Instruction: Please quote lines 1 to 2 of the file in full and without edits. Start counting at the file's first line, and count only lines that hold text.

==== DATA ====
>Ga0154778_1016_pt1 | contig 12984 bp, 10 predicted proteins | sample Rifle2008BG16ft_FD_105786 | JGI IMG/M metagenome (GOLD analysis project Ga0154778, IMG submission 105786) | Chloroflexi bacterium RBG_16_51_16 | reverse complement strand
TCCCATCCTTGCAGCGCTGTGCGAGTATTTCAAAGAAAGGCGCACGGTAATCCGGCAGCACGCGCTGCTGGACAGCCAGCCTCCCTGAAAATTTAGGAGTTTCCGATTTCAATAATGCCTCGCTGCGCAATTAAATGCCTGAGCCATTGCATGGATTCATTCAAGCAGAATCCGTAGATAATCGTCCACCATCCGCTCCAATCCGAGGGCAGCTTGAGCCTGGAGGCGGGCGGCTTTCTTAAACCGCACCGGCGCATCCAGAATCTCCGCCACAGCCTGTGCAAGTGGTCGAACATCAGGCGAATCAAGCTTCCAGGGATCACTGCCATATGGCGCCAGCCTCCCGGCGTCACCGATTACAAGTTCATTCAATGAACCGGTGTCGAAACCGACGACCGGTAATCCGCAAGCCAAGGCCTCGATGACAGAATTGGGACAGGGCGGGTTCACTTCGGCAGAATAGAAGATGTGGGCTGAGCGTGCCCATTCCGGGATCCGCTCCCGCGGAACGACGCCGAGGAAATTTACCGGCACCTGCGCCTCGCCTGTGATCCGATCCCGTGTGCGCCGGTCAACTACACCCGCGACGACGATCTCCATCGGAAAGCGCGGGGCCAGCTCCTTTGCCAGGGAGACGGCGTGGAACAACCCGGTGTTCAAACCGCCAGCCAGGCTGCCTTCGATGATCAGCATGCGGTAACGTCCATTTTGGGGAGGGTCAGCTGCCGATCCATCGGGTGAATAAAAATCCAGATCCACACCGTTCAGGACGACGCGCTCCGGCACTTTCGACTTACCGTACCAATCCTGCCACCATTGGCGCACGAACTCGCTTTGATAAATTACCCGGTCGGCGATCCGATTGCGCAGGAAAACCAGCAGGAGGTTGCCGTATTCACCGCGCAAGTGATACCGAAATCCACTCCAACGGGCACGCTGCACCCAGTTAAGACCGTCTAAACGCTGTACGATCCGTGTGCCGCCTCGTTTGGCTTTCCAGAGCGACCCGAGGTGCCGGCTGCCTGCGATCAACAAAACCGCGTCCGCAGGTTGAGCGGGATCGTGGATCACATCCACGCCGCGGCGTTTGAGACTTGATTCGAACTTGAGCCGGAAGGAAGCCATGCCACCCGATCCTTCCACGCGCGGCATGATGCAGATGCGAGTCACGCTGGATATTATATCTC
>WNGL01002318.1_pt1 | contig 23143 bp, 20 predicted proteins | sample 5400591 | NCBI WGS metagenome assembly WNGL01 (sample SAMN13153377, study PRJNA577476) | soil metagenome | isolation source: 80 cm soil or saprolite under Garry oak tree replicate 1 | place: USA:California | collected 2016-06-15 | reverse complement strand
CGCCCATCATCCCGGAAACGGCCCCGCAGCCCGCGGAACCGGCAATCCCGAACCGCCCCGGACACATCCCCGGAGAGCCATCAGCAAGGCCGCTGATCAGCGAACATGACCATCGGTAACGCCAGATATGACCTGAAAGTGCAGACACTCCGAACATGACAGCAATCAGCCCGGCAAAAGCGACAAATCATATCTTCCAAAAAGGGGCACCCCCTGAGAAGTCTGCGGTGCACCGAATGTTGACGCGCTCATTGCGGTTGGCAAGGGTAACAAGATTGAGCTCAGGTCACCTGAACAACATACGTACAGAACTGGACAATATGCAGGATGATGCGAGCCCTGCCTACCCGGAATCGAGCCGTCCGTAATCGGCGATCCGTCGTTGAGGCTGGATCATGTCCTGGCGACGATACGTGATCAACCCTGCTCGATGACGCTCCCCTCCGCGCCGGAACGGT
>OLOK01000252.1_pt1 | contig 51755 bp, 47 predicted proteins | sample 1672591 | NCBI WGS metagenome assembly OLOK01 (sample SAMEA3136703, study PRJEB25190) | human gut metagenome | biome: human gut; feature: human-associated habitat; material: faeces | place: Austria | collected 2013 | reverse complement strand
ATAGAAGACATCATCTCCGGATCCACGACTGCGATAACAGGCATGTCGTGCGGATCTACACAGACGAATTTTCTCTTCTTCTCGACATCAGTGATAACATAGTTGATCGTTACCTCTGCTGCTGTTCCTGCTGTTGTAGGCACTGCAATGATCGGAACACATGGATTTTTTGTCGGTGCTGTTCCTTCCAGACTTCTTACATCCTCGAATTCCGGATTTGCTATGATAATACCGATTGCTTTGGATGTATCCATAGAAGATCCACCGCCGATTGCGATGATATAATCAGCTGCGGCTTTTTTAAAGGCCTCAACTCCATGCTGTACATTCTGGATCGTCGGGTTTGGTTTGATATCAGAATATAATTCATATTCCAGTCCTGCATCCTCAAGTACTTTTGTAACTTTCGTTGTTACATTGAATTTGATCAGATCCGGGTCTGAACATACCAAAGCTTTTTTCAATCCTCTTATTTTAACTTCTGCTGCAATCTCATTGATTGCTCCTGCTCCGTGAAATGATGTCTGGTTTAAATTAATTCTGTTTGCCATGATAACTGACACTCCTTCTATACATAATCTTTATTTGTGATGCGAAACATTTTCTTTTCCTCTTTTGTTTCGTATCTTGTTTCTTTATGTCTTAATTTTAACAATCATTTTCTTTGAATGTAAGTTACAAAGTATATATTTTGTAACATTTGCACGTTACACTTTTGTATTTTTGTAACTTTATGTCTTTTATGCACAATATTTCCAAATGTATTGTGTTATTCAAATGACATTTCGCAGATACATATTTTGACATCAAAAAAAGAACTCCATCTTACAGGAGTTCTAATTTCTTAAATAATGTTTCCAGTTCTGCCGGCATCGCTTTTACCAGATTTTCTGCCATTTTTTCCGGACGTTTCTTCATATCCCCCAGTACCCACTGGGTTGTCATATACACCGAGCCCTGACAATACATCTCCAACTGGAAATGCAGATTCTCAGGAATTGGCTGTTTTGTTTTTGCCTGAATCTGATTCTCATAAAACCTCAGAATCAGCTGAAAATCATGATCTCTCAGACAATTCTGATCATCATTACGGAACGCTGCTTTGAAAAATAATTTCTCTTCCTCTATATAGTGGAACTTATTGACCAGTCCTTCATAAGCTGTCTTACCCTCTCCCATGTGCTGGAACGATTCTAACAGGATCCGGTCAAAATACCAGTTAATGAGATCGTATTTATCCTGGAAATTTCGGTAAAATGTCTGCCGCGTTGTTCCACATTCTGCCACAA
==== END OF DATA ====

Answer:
>Ga0154778_1016_pt1 | contig 12984 bp, 10 predicted proteins | sample Rifle2008BG16ft_FD_105786 | JGI IMG/M metagenome (GOLD analysis project Ga0154778, IMG submission 105786) | Chloroflexi bacterium RBG_16_51_16 | reverse complement strand
TCCCATCCTTGCAGCGCTGTGCGAGTATTTCAAAGAAAGGCGCACGGTAATCCGGCAGCACGCGCTGCTGGACAGCCAGCCTCCCTGAAAATTTAGGAGTTTCCGATTTCAATAATGCCTCGCTGCGCAATTAAATGCCTGAGCCATTGCATGGATTCATTCAAGCAGAATCCGTAGATAATCGTCCACCATCCGCTCCAATCCGAGGGCAGCTTGAGCCTGGAGGCGGGCGGCTTTCTTAAACCGCACCGGCGCATCCAGAATCTCCGCCACAGCCTGTGCAAGTGGTCGAACATCAGGCGAATCAAGCTTCCAGGGATCACTGCCATATGGCGCCAGCCTCCCGGCGTCACCGATTACAAGTTCATTCAATGAACCGGTGTCGAAACCGACGACCGGTAATCCGCAAGCCAAGGCCTCGATGACAGAATTGGGACAGGGCGGGTTCACTTCGGCAGAATAGAAGATGTGGGCTGAGCGTGCCCATTCCGGGATCCGCTCCCGCGGAACGACGCCGAGGAAATTTACCGGCACCTGCGCCTCGCCTGTGATCCGATCCCGTGTGCGCCGGTCAACTACACCCGCGACGACGATCTCCATCGGAAAGCGCGGGGCCAGCTCCTTTGCCAGGGAGACGGCGTGGAACAACCCGGTGTTCAAACCGCCAGCCAGGCTGCCTTCGATGATCAGCATGCGGTAACGTCCATTTTGGGGAGGGTCAGCTGCCGATCCATCGGGTGAATAAAAATCCAGATCCACACCGTTCAGGACGACGCGCTCCGGCACTTTCGACTTACCGTACCAATCCTGCCACCATTGGCGCACGAACTCGCTTTGATAAATTACCCGGTCGGCGATCCGATTGCGCAGGAAAACCAGCAGGAGGTTGCCGTATTCACCGCGCAAGTGATACCGAAATCCACTCCAACGGGCACGCTGCACCCAGTTAAGACCGTCTAAACGCTGTACGATCCGTGTGCCGCCTCGTTTGGCTTTCCAGAGCGACCCGAGGTGCCGGCTGCCTGCGATCAACAAAACCGCGTCCGCAGGTTGAGCGGGATCGTGGATCACATCCACGCCGCGGCGTTTGAGACTTGATTCGAACTTGAGCCGGAAGGAAGCCATGCCACCCGATCCTTCCACGCGCGGCATGATGCAGATGCGAGTCACGCTGGATATTATATCTC